I have been studying, researching and teaching psychology and social science for more than ten years, almost all at the postgraduate level. In that time I have accumulated an unusual breadth of knowledge – community psychology and social work, social psychology and multicultural issues, forensic psychology and criminology, research methods and statistics, clinical psychology, learning disabilities, mediation, ethics, the list goes on. I hold degrees from universities on both sides of the Atlantic, have been published in peer-reviewed journals – both original research and review articles – and won numerous academic awards.
At the moment I am working on better understanding the effects of trauma – particularly relevant given the ongoing conflicts in Iraq and Afghanistan – and how to help people cope with the trauma before their memories and experiences start to damage their lives.
Recent Research Developments in Post-Traumatic Stress Disorder (PTSD)
Structure of Post-traumatic Stress Disorder (PTSD)
The current diagnostic criteria for post-traumatic stress disorder (PTSD) require presenting symptoms from each of three clusters: re-experiencing, avoidance and hyperarousal (American Psychiatric Association [APA], 2000). These clusters were developed based on clinical experience rather than empirical research (Olff, Sijbrandij, Opmeer, Carlier & Gersons, 2009), and since the initial formalization of these clusters a significant amount of research has been conducted to investigate the accuracy and appropriateness of this diagnostic structure.
In addition to the general desire to better understand PTSD, several concerns have driven this ongoing research. The introduction of the diagnosis of acute stress disorder (ASD; APA, 1994) with little empirical support raised questions as to the validity of ASD and the justifications for differentiating between ASD and PTSD; the avoidance cluster of PTSD symptoms appears to contain two different constructs – behavioural avoidance of external stimuli, and cognitive or emotional suppression of distressing internal experiences; and the high comorbidity rates and overlap in symptomatology between major depressive disorder (MDD) and PTSD, with no apparent difference in precipitating factors in individuals diagnosed with both disorders (Breslau, Davis, Peterson & Schultz, 2000) suggests that there may be a separate affective factor not represented in the current PTSD diagnostic criteria.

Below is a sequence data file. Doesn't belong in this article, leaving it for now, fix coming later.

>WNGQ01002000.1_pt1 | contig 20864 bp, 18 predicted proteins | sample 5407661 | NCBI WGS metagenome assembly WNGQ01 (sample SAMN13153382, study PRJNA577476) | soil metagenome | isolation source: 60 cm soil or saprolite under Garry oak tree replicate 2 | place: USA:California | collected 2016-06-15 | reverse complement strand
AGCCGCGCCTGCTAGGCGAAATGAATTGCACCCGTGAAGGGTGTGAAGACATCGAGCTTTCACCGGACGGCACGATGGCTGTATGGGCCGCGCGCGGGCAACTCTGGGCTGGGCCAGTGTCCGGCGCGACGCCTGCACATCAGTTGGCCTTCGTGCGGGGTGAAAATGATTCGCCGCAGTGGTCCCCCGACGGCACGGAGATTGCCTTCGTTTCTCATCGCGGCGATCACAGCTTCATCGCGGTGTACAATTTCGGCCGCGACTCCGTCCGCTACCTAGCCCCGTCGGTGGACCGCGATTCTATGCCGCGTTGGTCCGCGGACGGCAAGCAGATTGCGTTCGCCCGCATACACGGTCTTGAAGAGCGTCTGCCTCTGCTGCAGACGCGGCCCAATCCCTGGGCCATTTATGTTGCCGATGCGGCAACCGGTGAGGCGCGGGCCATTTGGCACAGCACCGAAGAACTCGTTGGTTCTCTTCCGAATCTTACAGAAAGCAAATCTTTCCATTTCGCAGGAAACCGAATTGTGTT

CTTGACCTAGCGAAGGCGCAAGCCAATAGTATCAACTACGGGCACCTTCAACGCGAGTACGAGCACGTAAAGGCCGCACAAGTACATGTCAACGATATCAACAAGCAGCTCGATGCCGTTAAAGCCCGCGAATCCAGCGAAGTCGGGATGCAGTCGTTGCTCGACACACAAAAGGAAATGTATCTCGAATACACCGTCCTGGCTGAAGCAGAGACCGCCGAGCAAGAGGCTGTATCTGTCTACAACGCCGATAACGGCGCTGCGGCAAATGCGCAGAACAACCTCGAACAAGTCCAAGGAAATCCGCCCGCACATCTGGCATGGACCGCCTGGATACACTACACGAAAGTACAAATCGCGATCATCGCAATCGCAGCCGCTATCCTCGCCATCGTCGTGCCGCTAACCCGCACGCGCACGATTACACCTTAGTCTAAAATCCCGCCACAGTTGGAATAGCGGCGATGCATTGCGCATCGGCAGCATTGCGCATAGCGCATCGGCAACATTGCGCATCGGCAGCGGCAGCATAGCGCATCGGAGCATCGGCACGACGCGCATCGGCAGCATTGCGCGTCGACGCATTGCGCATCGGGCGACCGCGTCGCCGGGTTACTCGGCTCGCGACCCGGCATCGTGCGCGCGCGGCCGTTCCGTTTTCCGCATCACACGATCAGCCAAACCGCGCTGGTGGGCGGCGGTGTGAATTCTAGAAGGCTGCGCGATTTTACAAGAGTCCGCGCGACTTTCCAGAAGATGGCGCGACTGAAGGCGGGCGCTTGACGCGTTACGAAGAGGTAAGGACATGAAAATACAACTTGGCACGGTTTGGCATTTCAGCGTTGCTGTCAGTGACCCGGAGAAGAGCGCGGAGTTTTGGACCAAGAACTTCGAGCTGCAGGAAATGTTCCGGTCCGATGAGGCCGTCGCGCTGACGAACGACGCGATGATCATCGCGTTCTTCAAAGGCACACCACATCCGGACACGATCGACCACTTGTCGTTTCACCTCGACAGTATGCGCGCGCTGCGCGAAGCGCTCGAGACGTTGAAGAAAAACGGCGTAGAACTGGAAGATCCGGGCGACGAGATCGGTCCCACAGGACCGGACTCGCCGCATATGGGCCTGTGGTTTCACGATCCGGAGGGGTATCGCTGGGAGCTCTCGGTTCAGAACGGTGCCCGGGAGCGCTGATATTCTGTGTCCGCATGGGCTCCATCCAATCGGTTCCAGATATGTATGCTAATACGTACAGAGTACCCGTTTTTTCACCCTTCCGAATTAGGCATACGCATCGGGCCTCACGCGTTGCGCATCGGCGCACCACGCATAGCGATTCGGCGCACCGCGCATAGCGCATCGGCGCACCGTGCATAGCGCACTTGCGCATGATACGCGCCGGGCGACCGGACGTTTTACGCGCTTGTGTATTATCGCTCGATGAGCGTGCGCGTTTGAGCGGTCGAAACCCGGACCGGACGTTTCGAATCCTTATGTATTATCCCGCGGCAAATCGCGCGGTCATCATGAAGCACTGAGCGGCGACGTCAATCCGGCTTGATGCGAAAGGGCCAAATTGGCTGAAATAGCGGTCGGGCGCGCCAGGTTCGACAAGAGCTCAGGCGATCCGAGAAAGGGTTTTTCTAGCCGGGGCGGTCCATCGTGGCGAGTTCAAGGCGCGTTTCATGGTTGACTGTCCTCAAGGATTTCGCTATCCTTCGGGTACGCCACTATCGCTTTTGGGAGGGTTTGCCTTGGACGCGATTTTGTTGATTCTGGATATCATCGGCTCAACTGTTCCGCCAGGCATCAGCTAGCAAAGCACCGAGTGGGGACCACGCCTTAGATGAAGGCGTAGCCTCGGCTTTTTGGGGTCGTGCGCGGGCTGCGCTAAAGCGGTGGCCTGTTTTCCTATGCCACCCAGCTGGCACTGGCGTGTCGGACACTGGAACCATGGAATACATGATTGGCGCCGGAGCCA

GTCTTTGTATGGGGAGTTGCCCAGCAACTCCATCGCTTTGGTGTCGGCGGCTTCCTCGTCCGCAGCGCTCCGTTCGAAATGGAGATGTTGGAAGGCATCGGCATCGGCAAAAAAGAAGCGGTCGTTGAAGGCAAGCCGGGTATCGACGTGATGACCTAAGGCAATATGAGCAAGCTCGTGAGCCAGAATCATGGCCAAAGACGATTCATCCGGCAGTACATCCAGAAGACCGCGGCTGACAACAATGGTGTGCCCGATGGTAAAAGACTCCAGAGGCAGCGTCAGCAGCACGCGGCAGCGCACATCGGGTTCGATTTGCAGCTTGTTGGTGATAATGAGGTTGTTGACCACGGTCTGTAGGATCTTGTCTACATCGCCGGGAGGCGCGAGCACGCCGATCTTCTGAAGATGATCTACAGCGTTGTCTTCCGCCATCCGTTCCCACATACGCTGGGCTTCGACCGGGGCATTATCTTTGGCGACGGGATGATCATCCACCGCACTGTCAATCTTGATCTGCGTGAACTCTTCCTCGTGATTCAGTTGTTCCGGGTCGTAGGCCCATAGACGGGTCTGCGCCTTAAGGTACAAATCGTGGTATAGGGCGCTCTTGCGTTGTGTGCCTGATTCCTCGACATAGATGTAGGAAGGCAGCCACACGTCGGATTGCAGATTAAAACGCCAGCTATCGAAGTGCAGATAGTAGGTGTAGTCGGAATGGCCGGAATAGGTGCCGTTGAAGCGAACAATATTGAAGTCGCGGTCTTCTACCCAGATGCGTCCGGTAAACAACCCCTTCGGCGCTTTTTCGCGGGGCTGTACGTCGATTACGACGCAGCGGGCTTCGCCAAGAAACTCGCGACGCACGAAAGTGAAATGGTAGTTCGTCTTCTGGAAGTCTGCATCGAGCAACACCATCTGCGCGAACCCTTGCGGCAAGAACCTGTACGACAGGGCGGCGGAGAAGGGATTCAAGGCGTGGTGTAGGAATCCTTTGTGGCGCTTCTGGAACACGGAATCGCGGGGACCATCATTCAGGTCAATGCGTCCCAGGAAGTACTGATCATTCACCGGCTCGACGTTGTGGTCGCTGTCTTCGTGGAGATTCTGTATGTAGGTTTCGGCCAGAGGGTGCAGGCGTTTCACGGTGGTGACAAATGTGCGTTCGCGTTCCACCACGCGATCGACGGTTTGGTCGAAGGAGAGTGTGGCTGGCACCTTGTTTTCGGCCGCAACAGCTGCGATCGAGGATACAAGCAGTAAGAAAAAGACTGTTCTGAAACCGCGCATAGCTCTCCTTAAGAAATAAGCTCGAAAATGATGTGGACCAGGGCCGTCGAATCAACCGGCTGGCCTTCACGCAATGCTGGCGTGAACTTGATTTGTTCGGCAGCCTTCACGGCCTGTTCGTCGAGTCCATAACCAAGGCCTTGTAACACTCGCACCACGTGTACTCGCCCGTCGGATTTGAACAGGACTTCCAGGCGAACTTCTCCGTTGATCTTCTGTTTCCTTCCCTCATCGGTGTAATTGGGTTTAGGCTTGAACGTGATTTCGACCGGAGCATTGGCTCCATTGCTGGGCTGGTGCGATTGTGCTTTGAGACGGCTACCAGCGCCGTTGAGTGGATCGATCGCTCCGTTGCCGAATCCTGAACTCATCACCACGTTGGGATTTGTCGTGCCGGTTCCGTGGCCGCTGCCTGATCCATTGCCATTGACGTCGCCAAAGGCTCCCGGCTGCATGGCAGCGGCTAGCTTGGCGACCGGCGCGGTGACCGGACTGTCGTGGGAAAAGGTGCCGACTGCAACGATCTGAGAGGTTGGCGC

Factor analysis of validated PTSD assessment instruments based on DSM diagnostic criteria support the contention that PTSD is better represented by four symptom clusters (Olff et al., 2009). Although the best descriptions and structure of each of the factors is still under discussion, it appears that the current avoidance and hyperarousal clusters might be better restructured as active avoidance (i.e. behavioural avoidance of external stimuli), dysphoria (comprised of current emotional and cognitive ‘avoidance’ criteria, and the sleep, irritability and concentration factors currently part of the hyperarousal cluster) and hyperarousal (comprised of the remaining hyperarousal symptoms). As well as being based on empirical findings rather than clinical experience or theory, the new dysphoria cluster would also contain those symptoms which overlap with symptoms of depression. This would make differential diagnosis between PTSD and MDD clearer, and allow more appropriate treatment to be chosen for PTSD sufferers whose presenting symptoms are predominantly dysphoric.